Hydrogen sulphide regulates vital biological processes
Scientists from Bioinorganic Chemistry at Friedrich-Alexander-Universität Erlangen-Nürnberg (FAU) have broken new ground by researching the role and function of hydrogen sulphide in the human body. The findings presented by the researchers from Erlangen have now been published in two acclaimed scientific journals and received excellent international reception.
Hydrogen sulphide (H2S) is a poisonous gas which smells like rotten eggs. Surprisingly, it is produced inside the cells in our bodies and has a key physiological importance. Scientists were previously unaware of the true function of hydrogen sulphide at the molecular level within our bodies.
A research group led by Professor Dr. Ivana Ivana-Burmazovic from Bioinorganic Chemistry at FAU was able to demonstrate that hydrogen sulphide reacts with various nitrogen species including NO, NO+ and NO-. These nitrogen molecules are, for instance, used to regulate blood pressure, heart functions, neural transmissions and immune reactions. Hydrogen sulphide allows these nitrogen species to be transported through the cell membrane through a chemical connection to a new HSNO shuttle molecule.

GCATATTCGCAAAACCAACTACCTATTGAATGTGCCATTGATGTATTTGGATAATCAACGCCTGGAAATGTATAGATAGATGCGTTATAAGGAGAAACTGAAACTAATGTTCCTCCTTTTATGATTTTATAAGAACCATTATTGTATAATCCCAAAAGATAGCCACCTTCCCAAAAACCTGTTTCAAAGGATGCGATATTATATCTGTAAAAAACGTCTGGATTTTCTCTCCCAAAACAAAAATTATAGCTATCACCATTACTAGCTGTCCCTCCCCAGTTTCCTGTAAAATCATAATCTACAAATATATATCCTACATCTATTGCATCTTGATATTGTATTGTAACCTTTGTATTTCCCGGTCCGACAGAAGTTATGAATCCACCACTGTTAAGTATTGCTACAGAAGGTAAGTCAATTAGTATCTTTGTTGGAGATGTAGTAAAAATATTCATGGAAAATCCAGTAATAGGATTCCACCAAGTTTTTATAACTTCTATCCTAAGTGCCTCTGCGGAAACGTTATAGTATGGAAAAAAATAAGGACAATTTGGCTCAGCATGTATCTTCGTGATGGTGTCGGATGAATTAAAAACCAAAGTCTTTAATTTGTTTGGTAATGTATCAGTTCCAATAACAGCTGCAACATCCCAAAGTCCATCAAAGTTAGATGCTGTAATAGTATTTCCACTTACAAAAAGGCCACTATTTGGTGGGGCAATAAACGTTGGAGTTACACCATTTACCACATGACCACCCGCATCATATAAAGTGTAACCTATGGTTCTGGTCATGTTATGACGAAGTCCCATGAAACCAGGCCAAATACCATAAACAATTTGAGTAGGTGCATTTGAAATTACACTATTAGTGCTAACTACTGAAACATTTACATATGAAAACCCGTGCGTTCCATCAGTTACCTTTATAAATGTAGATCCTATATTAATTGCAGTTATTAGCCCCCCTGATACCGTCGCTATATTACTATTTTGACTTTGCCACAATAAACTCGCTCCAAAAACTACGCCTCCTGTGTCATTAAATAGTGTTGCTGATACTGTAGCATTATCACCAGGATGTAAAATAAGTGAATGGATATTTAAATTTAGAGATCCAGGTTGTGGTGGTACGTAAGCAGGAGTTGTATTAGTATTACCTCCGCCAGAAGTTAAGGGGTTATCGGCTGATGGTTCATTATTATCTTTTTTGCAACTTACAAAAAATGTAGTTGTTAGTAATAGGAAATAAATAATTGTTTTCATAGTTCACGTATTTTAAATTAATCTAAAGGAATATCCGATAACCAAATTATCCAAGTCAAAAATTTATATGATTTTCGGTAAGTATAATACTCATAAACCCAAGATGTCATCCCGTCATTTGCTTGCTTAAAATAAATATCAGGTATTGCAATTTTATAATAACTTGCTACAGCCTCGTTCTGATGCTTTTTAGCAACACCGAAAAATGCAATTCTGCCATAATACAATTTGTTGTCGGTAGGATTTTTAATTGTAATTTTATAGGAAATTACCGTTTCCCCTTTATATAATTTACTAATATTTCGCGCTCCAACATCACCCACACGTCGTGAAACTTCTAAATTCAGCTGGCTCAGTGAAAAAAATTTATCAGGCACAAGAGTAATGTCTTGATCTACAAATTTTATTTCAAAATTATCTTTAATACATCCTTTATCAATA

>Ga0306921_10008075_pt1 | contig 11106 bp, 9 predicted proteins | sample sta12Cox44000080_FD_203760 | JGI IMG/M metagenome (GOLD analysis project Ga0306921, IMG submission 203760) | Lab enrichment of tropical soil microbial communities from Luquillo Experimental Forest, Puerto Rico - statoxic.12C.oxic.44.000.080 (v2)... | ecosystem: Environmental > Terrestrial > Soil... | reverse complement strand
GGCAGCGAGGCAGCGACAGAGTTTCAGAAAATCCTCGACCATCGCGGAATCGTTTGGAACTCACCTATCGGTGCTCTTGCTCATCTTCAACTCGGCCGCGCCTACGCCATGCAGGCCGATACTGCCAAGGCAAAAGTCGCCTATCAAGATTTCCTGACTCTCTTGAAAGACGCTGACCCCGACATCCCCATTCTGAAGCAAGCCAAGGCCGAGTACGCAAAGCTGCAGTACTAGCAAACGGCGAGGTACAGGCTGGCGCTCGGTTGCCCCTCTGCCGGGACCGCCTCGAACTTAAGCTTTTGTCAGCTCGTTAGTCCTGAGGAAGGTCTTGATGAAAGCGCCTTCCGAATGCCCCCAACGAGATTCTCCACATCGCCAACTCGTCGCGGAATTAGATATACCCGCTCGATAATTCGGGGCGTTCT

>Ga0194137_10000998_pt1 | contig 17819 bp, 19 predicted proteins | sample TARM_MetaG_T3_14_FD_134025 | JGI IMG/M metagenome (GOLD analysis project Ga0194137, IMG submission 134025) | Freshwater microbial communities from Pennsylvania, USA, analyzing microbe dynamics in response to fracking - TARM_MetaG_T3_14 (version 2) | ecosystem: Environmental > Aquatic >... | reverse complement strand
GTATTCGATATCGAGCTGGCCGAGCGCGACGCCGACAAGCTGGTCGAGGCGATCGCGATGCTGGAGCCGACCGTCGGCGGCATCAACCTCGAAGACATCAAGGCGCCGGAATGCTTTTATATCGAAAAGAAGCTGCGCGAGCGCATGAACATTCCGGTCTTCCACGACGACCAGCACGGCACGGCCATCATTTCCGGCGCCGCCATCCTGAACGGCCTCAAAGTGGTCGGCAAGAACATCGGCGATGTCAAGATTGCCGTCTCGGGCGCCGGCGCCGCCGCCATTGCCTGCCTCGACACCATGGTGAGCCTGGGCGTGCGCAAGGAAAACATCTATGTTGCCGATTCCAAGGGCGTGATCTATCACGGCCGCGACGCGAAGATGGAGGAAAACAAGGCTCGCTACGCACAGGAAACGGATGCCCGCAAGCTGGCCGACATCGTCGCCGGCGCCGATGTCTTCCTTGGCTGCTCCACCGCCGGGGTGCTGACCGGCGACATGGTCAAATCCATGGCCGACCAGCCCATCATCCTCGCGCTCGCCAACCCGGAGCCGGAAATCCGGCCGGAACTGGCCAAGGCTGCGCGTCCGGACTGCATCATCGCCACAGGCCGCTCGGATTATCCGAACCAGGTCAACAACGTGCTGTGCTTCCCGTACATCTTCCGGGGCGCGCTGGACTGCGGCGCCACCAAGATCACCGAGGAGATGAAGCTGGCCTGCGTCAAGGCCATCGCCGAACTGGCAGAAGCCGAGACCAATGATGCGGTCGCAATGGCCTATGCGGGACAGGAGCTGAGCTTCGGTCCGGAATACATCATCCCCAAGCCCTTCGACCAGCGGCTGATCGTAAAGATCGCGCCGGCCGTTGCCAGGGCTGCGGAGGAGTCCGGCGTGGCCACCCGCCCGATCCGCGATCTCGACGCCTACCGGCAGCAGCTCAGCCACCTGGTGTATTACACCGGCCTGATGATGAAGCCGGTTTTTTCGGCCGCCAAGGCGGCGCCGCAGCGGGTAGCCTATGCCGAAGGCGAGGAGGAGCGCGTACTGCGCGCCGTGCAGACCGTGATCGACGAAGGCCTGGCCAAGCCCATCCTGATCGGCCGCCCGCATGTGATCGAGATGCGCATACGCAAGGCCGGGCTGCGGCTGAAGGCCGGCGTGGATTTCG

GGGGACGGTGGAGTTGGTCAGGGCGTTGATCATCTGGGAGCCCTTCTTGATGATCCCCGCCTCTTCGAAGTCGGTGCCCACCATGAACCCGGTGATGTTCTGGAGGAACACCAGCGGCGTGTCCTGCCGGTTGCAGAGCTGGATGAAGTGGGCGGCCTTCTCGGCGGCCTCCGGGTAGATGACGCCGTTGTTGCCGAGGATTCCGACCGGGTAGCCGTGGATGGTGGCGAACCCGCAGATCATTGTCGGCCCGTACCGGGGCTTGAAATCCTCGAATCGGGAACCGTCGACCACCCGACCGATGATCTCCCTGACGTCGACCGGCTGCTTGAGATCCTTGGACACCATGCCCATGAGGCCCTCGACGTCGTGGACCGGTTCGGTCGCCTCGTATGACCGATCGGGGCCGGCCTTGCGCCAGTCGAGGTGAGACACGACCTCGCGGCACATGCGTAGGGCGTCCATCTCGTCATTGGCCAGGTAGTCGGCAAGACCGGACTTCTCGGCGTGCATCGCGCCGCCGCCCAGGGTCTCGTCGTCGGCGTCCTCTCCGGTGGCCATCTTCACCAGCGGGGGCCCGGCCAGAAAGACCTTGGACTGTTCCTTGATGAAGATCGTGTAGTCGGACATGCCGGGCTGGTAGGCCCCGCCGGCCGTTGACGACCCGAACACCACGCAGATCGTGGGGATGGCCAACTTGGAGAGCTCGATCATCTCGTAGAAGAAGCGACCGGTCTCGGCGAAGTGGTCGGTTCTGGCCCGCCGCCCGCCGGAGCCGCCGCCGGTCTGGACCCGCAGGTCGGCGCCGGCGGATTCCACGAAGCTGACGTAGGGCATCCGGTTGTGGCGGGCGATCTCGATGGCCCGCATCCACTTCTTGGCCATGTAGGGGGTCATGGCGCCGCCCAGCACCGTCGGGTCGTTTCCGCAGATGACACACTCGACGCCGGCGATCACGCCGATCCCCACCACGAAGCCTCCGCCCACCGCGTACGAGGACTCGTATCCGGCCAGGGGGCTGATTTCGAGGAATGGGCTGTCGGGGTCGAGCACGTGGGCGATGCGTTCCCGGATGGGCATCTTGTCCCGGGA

Until now, it was unclear how protein modification caused by nitrogen species was transferred from one protein to the other – especially as proteins cannot be transported through the cell membrane. “We were able to prove that HSNO functions as a new redox signalling species that helps to transfer such protein modifications,” explains Ivana Ivanovic-Burmazovic, who also coordinates the ‘Medicinal Redox Inorganic Chemistry’ project funded by FAU’s Emerging Fields Initiative. “Our findings on the physiological significance of HSNO open new perspectives for the pharmaceutical use of hydrogen sulphide.”
The research conducted by Bioinorganic Chemistry was recognised as ‘News of the Week’ in the American Chemical Society ‘Chemical & Engineering News’ (Volume 90 Issue 28 | p. 5 | News of The Week Issue Date: July 9, 2012) The publication was also selected as a ‘Novel insight into H2S biochemistry and physiology’ in the biochemical journal BJ Energy.
Further information for the press:
Prof. Dr. Ivana Ivanovic-Burmazovic